The following is a staff writer post from MikeS. He is a married father of 2. So, with the cat, he ranks number 5 in the house. He loves numbers and helping people. Please leave any questions or comments below for either Mike or Crystal.
I don’t know how exactly the conversation came up, but my wife, her mother and I were talking about college expenses. My mother-in-law remarked how she had heard someone talking about how they were not going to be paying for college for their kids. During the conversation, we talked about a few things. One discussion point was whether a parent should pay for college. The other was the plans that, my wife and I, have for our children. The last was on how having limited student loans have benefited my wife and I financially.
To Pay or Not to Pay
There is not a right or wrong answer to this question in my opinion. I do not believe that parents are obligated to pay for higher education for their children. I believe that once a child reaches the age of 18, that anything a parent does after that is extra.
Now, that doesn’t mean that I will be kicking my kids out of the house once they are 18 years old. Quite the contrary, I want to help them get the best start in life that I can. However, I will not fault any parent who either financially cannot or chooses not to, pay for higher education. What parents should give their children is a solid foundation in personal finance, so that they can make their own choices. Sadly, I believe that this is generally lacking in today’s society.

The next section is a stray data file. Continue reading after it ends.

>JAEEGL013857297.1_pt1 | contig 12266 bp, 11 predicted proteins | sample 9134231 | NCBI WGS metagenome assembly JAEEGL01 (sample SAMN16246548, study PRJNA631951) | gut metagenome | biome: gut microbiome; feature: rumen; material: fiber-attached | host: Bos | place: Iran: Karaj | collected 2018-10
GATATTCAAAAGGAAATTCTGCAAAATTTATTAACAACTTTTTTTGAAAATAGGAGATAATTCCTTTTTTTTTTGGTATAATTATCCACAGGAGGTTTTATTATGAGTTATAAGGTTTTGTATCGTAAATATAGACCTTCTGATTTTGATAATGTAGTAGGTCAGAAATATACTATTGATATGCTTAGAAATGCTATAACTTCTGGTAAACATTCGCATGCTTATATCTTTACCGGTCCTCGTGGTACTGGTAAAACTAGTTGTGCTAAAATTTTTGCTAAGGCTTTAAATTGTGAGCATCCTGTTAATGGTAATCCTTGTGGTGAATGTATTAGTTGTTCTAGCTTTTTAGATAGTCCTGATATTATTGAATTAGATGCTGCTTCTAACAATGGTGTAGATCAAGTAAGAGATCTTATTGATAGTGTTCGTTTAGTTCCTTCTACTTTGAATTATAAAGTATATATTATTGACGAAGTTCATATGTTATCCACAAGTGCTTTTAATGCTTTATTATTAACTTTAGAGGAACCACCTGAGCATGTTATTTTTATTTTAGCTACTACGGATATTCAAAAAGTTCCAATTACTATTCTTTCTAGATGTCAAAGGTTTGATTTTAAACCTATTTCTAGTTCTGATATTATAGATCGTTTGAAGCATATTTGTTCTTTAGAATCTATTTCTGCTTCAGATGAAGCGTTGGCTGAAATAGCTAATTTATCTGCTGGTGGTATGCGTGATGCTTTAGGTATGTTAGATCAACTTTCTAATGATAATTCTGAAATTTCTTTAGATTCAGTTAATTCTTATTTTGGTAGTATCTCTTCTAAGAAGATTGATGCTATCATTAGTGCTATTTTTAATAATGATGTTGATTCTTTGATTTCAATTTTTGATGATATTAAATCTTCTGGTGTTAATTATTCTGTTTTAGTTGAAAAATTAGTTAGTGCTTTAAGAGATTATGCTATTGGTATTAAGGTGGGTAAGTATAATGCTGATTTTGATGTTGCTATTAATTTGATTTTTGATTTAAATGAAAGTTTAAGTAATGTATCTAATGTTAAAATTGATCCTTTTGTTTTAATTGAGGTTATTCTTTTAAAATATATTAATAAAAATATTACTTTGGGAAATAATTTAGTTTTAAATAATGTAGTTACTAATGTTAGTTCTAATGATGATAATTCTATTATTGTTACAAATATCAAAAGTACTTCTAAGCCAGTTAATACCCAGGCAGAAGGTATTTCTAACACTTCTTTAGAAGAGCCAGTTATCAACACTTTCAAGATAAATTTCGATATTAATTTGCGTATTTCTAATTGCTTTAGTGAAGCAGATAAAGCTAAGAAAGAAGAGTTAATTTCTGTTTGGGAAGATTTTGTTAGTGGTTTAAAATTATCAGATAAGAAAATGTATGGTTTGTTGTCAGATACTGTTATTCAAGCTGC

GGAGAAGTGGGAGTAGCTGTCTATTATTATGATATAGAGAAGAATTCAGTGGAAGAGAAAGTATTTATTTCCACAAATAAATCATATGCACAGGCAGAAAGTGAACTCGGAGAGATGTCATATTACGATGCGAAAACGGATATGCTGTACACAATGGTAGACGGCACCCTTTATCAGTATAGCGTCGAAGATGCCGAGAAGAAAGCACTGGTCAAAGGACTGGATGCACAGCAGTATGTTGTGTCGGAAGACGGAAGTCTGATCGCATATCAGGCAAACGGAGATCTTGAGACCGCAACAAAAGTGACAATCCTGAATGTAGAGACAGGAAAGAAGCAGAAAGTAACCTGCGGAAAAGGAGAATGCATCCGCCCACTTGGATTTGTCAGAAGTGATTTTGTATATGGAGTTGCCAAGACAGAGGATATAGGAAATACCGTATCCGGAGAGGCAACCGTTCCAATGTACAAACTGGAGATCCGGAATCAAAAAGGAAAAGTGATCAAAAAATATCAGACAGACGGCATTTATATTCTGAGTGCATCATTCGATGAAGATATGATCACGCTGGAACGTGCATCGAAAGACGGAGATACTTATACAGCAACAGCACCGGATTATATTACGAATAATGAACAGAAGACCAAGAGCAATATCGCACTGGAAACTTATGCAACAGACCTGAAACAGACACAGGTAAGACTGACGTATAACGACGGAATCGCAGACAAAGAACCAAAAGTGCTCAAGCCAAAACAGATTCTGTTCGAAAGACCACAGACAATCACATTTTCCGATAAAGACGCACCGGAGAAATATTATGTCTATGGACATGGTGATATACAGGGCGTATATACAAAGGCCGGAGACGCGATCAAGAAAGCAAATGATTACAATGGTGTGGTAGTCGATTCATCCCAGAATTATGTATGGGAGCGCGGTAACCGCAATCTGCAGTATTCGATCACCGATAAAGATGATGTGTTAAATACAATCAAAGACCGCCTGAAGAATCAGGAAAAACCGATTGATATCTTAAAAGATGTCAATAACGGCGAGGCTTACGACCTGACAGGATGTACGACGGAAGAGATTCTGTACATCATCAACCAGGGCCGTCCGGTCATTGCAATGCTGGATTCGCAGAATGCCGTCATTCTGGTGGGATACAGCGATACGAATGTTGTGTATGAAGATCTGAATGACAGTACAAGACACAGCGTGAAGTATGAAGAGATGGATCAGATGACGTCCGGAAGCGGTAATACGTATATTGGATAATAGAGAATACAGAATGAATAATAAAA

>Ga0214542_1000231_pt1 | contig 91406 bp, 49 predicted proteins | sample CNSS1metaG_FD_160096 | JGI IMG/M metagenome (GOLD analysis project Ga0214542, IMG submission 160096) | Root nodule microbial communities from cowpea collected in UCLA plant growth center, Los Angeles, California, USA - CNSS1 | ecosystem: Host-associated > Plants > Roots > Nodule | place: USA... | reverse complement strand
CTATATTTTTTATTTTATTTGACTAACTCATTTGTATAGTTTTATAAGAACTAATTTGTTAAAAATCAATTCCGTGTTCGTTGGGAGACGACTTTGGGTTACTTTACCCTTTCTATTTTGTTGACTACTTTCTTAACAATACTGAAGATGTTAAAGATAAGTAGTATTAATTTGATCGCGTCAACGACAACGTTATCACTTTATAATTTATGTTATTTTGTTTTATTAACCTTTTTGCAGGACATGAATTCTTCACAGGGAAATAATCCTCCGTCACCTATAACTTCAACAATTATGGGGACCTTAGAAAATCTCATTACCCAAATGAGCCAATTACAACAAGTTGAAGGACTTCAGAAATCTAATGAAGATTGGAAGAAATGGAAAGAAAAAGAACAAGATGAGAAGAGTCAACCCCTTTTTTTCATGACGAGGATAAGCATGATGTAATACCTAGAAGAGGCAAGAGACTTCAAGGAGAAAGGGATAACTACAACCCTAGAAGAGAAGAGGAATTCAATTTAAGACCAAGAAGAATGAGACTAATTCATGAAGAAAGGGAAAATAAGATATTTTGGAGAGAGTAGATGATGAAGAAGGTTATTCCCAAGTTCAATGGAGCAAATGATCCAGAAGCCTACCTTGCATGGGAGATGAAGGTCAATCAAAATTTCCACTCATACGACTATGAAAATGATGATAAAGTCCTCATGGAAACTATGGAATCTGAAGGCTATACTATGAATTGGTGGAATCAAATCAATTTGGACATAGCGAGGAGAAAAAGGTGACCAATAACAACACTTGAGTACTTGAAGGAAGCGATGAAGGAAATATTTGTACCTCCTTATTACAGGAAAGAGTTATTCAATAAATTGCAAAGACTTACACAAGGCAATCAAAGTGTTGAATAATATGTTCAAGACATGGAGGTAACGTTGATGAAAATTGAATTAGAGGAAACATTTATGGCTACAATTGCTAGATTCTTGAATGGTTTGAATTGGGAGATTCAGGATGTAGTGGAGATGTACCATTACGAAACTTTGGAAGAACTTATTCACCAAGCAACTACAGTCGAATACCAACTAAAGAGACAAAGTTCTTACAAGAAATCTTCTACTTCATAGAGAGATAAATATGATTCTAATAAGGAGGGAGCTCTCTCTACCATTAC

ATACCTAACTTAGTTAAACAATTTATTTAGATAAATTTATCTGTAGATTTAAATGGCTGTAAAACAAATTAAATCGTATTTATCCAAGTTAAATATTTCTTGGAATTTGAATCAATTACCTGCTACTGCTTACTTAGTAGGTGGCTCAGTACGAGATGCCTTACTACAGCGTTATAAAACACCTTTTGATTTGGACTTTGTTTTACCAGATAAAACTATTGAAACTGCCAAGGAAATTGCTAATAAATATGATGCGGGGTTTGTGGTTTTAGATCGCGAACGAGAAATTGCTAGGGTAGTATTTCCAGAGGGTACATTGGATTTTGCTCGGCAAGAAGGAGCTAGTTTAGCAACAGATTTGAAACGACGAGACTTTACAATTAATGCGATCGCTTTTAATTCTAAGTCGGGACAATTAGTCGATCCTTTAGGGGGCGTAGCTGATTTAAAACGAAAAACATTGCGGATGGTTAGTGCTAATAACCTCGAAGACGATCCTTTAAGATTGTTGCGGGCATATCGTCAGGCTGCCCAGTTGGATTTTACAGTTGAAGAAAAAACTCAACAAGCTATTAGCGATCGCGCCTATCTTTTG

Our goal is to have enough money to pay for four years of our state university. Being a numbers guy, I tried to estimate what that cost would be for when my daughter and son would be attending. I then estimated a savings amount based upon my wife starting work in a couple of years. If my assumptions about how much we can save, college inflation and investment returns are prescient, our savings will be sufficient.
Should my kids decide that they want to go to a more expensive school or need graduate school, I’d have to evaluate whether I could help. I will help them if I can, but I won’t jeopardize my financial goals to do so.
My wife and I were fortunate to have limited student loans upon graduation. I completed my 4-year degree with zero student loan debt. I was lucky at the time that both of my parent’s employers offered scholarship programs. Between the two scholarships, all of my tuition was covered. What also helped was that I went to a state school and commuted back and forth since the school was only twenty minutes from home.
My wife went to a private school that was further away. She also took one semester of graduate school before deciding that was not the path she wanted to take. With help from her parents, she only had in the low $20,000 dollar range in total student loan debt. I can’t tell you the exact number as I wasn’t very on top of my finances back then.
Having such a low debt amount has certainly made our life easier. However I don’t think it would have altered our lifestyle dramatically. We could have made other sacrifices if we needed to pay off additional loans.
My wife made the comment that she wonders if that is why there are so many families where both parents work. I am sure that has something to do with it, but it is also the choices that people make. Instead of buying a new car, maybe we would have bought used cars to keep any car payments as low as possible. The trips that we have taken over the last few years may have been a luxury that we couldn’t afford. There are always choices to be made; you just have to decide what’s important.
A Simple Conversation
It is funny how a simple conversation can touch on all of these things. My wife and I are fortunate to have had so little student loan debt, but we have also become diligent about our finances. This dedication allows us to be in a position to help our children in the future. It affords us options that maybe other families might not have available to them. At the end of the day, money is all about choices since you generally have a finite amount.